History and Culture
Memorial-room of Kemal Ataturk
The most important period of the Barracks is tightly connected to the period when the cadet Kemal Ataturk was educated and now it is the present location of Institute and Museum. There has been a permanent museum exhibition dedicated to the father of modern Turkey since 1994.
Heraclea Lyncestis (4th century BC) the city of Philip, which gifted Mediterranean brilliant mosaics
Heraclea Lyncestis is one of the most famous ancient Macedonian cities, situated in vicinity of the city of Bitola. It was founded in the middle of the 4th century BC by the Macedonian King Philip the Second. The city grew into well-developed military and strategic centre on the north-western border of the Macedonian area of Lynkesida (today this area refers to Bitola Field). Being situated on the most important crossroad in that period, Via Egnatia, Heraclea became the most crucial stop in the region. It was the Episcopal seat in the Early Christian Period. Portico with the monuments of honour, the Small and Big Basilica, Roman Bath, theatre, the City's Fountain of Justinian dating back to the 6th century, the Episcopal Residence, large number of statues and other attractive elements. At the end of the sixth century, Life in Heraclea started to fade away. Today, Heraclea Lyncestis is considered as a significant archaeological site and place where many cultural events take place.
The main feature of this ancient city and a real attraction for tourists are the floor mosaics found in the remains of many sacral objects, filled with thousands and thousands of little stones set in the perfect harmony. Mosaics cover an area of approximately 160 square meters occupying four objects: the Small, the Big, the Civil and the Burial Basilica, all of them are located 250 meters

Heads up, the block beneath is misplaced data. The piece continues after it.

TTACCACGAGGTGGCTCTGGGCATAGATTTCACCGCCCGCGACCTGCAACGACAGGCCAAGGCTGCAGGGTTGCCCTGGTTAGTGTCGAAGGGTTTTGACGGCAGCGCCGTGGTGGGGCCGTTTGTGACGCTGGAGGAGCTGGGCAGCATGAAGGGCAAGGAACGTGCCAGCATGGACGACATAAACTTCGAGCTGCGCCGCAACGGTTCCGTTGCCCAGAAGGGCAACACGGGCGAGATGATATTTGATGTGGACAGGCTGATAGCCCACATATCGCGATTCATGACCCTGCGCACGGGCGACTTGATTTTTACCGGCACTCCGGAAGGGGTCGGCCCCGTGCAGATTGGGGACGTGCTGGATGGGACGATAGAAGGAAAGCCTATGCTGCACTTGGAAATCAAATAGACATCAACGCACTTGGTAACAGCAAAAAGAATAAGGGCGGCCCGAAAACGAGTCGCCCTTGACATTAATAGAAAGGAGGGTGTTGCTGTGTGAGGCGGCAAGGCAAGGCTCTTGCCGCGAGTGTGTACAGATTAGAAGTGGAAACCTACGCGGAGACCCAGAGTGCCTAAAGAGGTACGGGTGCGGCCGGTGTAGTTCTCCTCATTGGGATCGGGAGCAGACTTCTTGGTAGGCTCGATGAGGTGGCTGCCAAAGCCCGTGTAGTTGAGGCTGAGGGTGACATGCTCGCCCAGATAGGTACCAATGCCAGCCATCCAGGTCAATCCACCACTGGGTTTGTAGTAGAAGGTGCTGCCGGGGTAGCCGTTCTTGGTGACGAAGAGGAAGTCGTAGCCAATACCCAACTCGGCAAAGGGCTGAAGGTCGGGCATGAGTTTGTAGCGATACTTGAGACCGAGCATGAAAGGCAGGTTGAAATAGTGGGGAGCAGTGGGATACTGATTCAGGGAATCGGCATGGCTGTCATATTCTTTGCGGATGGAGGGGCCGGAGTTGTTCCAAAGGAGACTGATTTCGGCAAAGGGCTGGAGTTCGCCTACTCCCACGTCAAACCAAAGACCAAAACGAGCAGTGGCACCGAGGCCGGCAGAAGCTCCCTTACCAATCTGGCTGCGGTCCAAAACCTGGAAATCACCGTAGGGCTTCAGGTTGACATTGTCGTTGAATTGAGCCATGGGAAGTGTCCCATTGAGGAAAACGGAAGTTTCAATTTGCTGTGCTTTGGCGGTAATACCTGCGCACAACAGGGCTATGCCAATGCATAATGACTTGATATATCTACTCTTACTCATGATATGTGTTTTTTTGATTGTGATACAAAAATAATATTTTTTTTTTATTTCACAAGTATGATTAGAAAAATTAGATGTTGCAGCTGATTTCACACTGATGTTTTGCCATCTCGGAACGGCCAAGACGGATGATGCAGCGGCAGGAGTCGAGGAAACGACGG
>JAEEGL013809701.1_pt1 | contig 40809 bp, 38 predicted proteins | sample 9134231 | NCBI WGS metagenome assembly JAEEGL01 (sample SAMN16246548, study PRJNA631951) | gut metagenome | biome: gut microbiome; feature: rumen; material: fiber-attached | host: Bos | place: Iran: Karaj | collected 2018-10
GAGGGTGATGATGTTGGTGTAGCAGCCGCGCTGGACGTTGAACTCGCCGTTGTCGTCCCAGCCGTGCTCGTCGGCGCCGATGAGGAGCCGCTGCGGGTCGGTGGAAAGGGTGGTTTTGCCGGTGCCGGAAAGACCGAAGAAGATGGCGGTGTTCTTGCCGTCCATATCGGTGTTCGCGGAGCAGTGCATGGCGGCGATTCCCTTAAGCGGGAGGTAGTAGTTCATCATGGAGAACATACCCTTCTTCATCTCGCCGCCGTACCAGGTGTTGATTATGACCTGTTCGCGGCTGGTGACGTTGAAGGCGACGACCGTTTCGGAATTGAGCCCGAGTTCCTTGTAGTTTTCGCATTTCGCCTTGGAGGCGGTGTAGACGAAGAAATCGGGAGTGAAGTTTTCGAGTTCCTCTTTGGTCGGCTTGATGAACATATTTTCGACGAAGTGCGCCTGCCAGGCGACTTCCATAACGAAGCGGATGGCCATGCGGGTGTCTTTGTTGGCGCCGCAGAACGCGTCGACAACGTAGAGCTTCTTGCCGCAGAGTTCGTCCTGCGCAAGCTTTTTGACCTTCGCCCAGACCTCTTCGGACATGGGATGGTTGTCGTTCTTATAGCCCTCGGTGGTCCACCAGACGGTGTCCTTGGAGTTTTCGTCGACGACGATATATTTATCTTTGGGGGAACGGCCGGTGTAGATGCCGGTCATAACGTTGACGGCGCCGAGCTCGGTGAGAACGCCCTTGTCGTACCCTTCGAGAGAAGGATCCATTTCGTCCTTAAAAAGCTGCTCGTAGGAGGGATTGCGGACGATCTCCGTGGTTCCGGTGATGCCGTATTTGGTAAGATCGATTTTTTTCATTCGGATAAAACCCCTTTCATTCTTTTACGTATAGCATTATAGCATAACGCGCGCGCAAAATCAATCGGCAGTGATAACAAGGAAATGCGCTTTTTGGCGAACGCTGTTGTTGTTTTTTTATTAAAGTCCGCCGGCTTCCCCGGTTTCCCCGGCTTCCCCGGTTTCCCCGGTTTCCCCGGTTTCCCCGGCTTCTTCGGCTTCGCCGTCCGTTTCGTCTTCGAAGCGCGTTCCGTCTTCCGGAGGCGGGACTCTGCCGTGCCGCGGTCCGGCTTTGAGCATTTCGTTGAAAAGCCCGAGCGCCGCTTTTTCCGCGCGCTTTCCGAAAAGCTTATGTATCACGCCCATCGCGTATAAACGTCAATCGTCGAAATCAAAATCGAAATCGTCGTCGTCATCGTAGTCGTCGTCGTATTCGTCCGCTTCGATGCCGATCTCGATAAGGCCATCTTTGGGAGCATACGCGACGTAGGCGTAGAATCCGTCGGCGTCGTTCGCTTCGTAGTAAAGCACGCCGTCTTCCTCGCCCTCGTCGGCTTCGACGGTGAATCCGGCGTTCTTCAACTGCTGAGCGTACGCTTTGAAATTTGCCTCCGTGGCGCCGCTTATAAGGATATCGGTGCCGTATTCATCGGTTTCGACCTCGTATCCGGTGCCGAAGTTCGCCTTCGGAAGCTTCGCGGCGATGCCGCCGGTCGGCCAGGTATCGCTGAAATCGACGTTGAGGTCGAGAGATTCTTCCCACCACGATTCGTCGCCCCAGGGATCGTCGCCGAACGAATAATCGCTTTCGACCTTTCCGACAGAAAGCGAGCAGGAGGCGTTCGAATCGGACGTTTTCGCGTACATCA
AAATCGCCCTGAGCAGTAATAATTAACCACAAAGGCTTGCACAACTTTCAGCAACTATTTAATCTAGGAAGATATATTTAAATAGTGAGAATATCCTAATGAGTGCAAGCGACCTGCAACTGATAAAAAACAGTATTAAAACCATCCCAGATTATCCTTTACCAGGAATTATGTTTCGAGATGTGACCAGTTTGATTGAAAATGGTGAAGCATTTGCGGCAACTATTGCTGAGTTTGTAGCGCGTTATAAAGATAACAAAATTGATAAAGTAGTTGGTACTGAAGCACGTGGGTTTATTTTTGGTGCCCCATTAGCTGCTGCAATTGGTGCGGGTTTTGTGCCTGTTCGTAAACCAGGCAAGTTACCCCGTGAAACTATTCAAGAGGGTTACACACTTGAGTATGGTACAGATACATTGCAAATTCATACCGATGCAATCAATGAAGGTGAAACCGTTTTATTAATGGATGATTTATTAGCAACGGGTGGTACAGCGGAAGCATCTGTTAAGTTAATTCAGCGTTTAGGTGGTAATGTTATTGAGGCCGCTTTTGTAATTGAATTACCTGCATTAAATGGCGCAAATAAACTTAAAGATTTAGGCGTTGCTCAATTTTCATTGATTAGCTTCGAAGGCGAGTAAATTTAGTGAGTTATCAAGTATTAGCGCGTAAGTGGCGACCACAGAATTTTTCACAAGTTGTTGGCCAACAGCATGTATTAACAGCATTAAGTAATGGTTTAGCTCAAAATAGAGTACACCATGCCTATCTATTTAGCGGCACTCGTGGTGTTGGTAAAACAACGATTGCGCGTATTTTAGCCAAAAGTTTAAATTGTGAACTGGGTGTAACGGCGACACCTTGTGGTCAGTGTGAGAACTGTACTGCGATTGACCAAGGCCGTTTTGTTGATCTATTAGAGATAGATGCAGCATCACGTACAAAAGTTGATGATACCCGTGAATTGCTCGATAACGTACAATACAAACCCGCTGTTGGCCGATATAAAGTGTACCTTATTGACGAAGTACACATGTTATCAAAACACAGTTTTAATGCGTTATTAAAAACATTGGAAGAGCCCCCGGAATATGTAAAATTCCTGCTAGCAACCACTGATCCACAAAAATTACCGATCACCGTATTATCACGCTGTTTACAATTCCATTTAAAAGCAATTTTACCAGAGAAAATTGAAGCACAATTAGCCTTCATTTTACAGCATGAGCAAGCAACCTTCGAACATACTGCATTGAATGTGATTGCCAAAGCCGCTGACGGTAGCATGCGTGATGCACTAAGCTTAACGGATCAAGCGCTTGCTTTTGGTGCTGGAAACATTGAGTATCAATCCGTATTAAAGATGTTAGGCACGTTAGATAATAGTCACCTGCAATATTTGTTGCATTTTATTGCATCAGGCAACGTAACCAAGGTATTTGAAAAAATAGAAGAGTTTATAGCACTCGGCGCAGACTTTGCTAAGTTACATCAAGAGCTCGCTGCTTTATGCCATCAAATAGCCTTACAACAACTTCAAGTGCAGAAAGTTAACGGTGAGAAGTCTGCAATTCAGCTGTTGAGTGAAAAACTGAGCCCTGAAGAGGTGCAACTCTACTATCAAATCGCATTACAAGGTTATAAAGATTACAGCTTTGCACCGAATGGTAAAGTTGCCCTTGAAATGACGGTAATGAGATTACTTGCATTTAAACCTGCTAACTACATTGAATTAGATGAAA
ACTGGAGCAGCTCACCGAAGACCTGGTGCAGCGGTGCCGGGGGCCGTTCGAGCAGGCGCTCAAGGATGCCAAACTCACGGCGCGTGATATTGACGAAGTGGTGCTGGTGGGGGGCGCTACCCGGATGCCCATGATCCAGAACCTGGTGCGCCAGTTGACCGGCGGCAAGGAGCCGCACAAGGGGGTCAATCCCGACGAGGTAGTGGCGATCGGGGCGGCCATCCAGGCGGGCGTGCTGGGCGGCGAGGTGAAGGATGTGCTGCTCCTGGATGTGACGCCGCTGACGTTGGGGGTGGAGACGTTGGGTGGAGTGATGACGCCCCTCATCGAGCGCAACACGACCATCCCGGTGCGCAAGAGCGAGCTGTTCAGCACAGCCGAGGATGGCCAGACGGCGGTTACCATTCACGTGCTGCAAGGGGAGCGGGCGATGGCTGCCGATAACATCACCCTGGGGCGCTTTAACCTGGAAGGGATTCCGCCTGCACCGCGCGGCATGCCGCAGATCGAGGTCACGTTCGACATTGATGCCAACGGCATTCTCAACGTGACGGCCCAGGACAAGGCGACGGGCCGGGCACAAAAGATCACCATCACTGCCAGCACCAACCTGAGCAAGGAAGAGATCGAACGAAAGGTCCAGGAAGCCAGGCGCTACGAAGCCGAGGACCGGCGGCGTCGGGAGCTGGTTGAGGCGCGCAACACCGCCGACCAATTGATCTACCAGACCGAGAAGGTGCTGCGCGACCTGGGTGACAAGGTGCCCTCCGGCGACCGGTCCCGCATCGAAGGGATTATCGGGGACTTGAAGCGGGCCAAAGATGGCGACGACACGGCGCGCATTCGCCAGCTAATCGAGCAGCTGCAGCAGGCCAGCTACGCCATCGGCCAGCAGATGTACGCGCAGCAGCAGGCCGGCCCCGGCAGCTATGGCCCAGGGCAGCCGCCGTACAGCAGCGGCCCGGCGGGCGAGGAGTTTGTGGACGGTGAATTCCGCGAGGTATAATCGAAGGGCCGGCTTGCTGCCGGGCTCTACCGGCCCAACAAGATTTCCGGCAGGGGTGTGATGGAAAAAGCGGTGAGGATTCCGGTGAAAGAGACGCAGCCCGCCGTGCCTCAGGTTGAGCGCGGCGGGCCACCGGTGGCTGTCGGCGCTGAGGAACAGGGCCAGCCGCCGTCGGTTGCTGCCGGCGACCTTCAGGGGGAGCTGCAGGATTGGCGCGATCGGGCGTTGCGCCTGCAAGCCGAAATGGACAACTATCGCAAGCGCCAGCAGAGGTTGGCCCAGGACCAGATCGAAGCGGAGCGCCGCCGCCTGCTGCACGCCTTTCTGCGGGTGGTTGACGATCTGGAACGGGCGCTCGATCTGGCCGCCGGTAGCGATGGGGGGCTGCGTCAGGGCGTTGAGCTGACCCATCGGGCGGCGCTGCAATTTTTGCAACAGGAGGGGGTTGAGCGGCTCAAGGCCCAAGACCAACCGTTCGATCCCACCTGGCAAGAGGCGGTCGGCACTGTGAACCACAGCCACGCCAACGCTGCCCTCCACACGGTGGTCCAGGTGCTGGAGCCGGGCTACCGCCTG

from the central city area. The mosaic units were made with the technique of opus sectile and opus tessalatum date back to the 5th and the 6th century. Protected by the law, the aesthetic-compositional value of Heraclea mosaic complex is on the top of the late antique epoch of the Mediterranean and it also has a great significance for the History of Art of Early Christianity and Iconography.
The Isak ( Mosque (1508) the golden levha having a disc shape is a present by the sultan Reshad VIshak Celebi Ibn Isa Mosque, which is its original name, is one of the oldest preserved mosques in Bitola as well as one of the oldest Muslim sacral cultural-historical objects in Macedonia. The minaret is approximately 50 meters high therefore this mosque dominates the space opposite the Clock Tower and the Big Bezisten. There are several tombs in its spacious yard, attractive because of the soft, moulded shapes of the sarcophagi. Surrounded with greenery, this one room mosque represents a real resting place for its founder. The main decorative elements on the porch are four pillars, which dominate the space because of its high stone platforms and end up with identical capitals. The main entrance leads to the praying space which is lavishly decorated. Playing with colours and shapes, reflected in every part of the mosque makes it unique.